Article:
In the early 1960s, many differences in food availability were observed among the five studied areas. As previously mentioned, most differences were observed in Mediterranean Europe in comparison to the Northern and Central Europe, which is reflected in differences in population’s health(Reference Keys, Menotti and Karvonen1). The dietary pattern in Mediterranean Europe was characterised by Mediterranean foods and a low availability of other foods such as sugar and animal fat(Reference Helsing4). In contrast, Central and Northern Europe recorded the highest non-Mediterranean food availability, especially sugar and animal fat. Since then, the main changes in food availability had been found in the European areas and in Other Mediterranean countries, especially in terms of food quality. The analysis of availability by food group in the three previously mentioned European areas confirms the growing similarity among them. In general, the trend is an increase in availability of all kinds of food and the calories they contribute to the diet, which is also reported in other studies(Reference Schmidhuber and Traill33–Reference Chen and Marques-Vidal35).
Currently, in Northern Europe more amounts of olive oil, fruits, vegetables, fish and seafood and wine (five-fold increase) are available compared to the first period. A downward trend was observed in the cereals availability, approximately a 10 % decrease in sugar and a 40 % reduction in animal fat availability. Despite this, the total available animal fats amount still remains as high as in Central Europe. In the current period, high quantities of meat are available in this area as observed in the early 1960s (especially, bovine and poultry meat). There is some similarity between Central and Northern Europe regarding availability by food group. However, Central Europe stands out due to a decline of almost 20 % in their cereals availability.
Northern Europe seems to be adopting a healthier dietary pattern. For many decades, they had a low availability of total fruits and vegetables(Reference Byrd-Bredbenner, Lagiou and Trichopoulou26), possibly due to limited availability and high prices. However, some recent improvement in their availability has been noted(Reference Balanza, Garcia-Lorda, Perez-Rodrigo, Aranceta, Bonet and Salas-Salvado22). Considerable investment in measures at different sectors such as food pricing and taxes, food production, industry and retail, catering, as well as the implementation of nutrition education(Reference Lachat, Van Camp, De Henauw, Matthys, Larondelle, Remaut-De Winter and Kolsteren20, Reference Roos, Lean and Anderson36), are likely to have helped encourage the population to adopt better dietary choices(Reference Trichopoulou, Naska and Costacou37).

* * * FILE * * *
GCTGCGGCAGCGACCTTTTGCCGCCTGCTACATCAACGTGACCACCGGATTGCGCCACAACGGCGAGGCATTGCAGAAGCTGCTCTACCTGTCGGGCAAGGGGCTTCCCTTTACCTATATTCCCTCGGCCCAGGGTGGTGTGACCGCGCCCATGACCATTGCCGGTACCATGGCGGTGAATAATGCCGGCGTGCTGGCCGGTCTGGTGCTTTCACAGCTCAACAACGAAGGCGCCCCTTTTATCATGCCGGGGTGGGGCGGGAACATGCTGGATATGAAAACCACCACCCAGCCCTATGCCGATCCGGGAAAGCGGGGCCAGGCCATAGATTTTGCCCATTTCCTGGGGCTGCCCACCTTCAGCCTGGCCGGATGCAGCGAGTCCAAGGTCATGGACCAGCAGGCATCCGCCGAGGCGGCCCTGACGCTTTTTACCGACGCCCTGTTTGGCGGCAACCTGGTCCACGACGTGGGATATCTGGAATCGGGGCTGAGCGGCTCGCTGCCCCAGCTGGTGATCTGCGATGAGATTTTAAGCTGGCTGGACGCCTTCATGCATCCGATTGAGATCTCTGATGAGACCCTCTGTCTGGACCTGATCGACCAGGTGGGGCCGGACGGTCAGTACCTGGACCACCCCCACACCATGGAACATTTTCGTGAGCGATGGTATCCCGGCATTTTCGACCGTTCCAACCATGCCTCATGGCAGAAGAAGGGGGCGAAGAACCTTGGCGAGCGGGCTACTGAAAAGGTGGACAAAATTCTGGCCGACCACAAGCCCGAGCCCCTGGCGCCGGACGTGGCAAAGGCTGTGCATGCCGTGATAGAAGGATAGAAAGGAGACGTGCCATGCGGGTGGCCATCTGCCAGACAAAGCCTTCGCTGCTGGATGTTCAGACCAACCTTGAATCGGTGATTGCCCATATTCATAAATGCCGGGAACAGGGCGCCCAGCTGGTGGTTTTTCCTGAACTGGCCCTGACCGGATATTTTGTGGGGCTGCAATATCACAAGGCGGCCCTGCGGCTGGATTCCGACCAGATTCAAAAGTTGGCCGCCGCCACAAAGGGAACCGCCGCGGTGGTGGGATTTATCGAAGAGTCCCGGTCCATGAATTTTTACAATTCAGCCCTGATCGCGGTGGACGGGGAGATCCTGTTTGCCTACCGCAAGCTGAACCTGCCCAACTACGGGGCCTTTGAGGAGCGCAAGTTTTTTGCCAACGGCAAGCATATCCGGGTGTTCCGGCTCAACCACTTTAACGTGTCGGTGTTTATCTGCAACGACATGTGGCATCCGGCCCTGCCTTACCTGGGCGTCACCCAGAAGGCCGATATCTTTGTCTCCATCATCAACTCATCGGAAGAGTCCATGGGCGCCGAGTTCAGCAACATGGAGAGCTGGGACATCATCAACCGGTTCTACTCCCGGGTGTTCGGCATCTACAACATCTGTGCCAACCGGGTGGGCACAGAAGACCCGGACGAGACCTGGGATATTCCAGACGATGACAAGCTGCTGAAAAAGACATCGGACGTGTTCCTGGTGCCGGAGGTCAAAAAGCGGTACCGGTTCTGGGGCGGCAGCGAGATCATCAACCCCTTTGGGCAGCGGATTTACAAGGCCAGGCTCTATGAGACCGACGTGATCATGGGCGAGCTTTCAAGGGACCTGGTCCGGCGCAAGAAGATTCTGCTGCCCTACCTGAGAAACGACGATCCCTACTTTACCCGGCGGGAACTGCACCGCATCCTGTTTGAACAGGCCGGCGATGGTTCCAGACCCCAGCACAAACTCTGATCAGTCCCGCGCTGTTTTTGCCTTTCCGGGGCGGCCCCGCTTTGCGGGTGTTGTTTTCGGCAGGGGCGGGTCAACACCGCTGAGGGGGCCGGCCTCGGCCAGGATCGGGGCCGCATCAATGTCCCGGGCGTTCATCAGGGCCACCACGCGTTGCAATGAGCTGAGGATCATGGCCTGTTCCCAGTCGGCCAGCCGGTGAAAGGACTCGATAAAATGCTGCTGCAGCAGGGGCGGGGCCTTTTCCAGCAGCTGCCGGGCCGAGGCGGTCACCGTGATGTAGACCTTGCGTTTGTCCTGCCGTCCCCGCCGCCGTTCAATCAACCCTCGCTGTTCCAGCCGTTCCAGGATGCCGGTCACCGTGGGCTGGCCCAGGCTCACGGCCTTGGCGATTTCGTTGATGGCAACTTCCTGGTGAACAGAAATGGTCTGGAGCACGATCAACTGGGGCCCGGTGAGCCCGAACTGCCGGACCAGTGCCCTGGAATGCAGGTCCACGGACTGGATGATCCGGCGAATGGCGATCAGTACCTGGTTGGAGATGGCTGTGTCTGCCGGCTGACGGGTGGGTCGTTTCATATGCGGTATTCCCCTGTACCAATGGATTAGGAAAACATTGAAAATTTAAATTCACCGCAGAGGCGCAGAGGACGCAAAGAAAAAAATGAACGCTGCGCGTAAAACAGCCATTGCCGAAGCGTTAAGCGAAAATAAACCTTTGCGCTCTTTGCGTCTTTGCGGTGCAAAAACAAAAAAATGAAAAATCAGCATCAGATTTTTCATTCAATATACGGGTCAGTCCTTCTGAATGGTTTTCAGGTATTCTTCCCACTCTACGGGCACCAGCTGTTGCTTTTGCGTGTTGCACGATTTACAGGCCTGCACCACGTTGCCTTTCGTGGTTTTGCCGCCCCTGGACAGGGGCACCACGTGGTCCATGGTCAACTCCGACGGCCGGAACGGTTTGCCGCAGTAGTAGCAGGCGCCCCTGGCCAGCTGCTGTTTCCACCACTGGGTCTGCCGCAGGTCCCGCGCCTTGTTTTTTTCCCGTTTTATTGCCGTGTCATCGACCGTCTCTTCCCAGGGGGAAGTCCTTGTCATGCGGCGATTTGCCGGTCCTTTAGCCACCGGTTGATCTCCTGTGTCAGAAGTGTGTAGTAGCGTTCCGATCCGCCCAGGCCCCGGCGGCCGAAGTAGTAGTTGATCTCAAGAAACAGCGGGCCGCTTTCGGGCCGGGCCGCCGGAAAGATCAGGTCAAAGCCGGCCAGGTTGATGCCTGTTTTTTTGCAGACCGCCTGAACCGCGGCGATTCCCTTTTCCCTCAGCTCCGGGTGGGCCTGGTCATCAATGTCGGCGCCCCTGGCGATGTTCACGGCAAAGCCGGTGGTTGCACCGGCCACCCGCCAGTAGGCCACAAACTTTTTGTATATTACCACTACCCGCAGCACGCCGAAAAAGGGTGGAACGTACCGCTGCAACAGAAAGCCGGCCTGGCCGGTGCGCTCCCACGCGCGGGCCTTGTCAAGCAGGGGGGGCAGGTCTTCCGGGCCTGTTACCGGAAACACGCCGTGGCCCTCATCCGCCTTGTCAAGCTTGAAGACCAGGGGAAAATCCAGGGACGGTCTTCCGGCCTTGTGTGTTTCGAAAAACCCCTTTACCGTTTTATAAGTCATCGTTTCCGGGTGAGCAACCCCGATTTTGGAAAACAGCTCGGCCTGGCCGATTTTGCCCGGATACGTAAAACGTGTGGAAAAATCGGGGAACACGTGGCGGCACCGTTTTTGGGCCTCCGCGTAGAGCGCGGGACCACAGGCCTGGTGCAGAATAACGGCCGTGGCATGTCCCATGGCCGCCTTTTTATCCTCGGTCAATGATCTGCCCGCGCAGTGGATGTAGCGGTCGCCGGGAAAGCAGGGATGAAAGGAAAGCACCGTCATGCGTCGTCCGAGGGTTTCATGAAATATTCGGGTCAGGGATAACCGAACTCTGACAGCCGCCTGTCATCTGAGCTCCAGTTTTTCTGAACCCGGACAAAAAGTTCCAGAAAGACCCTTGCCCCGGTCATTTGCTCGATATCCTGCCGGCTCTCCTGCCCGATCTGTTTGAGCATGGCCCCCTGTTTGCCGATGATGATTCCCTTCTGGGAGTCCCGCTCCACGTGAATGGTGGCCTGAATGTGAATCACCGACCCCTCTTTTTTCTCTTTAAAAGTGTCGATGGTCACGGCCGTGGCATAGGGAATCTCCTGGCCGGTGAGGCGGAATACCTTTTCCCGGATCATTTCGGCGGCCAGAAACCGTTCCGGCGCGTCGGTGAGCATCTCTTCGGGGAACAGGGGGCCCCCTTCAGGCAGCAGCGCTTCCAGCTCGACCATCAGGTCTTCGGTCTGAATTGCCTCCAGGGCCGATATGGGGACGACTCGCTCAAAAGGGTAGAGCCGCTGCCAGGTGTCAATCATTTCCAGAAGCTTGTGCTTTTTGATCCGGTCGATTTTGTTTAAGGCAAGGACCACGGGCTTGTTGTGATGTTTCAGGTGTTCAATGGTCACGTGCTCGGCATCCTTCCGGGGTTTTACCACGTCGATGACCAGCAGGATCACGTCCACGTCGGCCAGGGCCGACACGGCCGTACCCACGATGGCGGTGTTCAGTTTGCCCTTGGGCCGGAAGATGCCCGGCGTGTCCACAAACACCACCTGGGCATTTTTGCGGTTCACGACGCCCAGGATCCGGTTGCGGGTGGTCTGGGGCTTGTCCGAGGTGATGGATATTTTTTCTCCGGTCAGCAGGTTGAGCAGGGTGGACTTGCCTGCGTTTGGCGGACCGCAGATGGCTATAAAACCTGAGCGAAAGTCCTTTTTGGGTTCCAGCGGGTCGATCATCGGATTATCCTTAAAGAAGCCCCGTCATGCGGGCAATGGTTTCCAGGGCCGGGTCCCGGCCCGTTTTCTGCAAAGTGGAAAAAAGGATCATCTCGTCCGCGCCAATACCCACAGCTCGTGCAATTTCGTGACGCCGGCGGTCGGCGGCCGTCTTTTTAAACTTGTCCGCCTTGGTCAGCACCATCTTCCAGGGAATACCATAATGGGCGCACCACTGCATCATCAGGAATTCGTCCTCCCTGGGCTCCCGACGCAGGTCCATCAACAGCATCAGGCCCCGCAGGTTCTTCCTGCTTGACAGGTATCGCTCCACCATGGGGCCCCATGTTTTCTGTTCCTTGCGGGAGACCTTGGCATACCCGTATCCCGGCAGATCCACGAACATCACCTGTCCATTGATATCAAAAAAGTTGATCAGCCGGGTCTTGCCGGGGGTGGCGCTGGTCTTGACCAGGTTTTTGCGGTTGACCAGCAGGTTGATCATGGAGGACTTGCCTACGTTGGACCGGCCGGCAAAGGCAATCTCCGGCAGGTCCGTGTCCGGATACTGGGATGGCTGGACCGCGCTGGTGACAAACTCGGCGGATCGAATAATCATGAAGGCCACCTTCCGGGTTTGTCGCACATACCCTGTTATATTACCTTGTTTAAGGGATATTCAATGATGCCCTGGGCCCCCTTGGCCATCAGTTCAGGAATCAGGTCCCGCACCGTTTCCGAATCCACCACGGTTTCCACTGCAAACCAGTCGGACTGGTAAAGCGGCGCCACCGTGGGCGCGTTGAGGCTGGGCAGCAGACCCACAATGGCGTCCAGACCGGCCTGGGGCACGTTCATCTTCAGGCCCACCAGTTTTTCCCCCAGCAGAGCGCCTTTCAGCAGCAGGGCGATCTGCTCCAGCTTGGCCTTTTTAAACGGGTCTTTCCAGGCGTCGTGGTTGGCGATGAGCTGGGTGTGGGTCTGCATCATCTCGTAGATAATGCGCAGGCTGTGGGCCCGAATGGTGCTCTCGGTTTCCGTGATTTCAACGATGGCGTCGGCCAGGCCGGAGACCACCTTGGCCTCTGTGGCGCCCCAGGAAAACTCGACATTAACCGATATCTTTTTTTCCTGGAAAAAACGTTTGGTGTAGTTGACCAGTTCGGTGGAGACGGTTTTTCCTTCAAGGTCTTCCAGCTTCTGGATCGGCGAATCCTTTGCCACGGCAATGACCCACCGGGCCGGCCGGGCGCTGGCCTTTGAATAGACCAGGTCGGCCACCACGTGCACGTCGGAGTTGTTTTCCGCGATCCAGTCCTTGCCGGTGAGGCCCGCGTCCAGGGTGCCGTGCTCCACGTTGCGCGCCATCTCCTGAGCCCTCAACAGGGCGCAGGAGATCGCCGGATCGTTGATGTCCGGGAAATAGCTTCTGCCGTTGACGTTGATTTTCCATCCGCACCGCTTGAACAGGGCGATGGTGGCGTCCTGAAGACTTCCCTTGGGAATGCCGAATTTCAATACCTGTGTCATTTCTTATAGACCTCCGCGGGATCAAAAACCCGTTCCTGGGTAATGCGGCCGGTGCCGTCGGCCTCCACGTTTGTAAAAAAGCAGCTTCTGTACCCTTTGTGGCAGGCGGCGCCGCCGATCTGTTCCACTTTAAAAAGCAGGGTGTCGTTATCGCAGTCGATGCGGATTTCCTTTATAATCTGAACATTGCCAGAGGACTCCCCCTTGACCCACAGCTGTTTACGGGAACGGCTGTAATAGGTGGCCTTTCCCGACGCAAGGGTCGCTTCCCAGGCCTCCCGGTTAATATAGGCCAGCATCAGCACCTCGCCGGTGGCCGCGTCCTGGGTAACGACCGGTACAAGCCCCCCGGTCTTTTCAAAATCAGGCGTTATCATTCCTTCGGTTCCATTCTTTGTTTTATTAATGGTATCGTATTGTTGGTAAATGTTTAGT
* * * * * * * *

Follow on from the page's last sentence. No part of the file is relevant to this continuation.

Nowadays, the Other Mediterranean countries have a greater quantity of cereals, vegetables, fish and legumes at their disposal, maintaining the base of the Mediterranean dietary pattern. This trend is probably influenced by improvements in commercial trade routes and a better utilisation of the natural resources(Reference Garcia-Closas, Berenguer and Gonzalez23, Reference Benjelloun38). Also, a high availability of vegetable oils and sugar was recorded, reflecting specific traditional dietary habits(Reference Benjelloun38). The consumption of wine remains low, partly due to religious beliefs and traditions(Reference Byrd-Bredbenner, Lagiou and Trichopoulou26).
In the last four decades, Other Countries of the World showed a decrease of available animal fats (without statistical significance), while the availability of vegetable oils gradually increased in this broad area (P < 0·05). Technological advances have encouraged this trend, with a higher capacity of production. Since the 1960s, vegetable oil supply has increased due to their growing demand. Consequently, a greater movement of product with high durability and advantages at the market level has been observed, resulting in greater availability and a decrease of final food cost(19).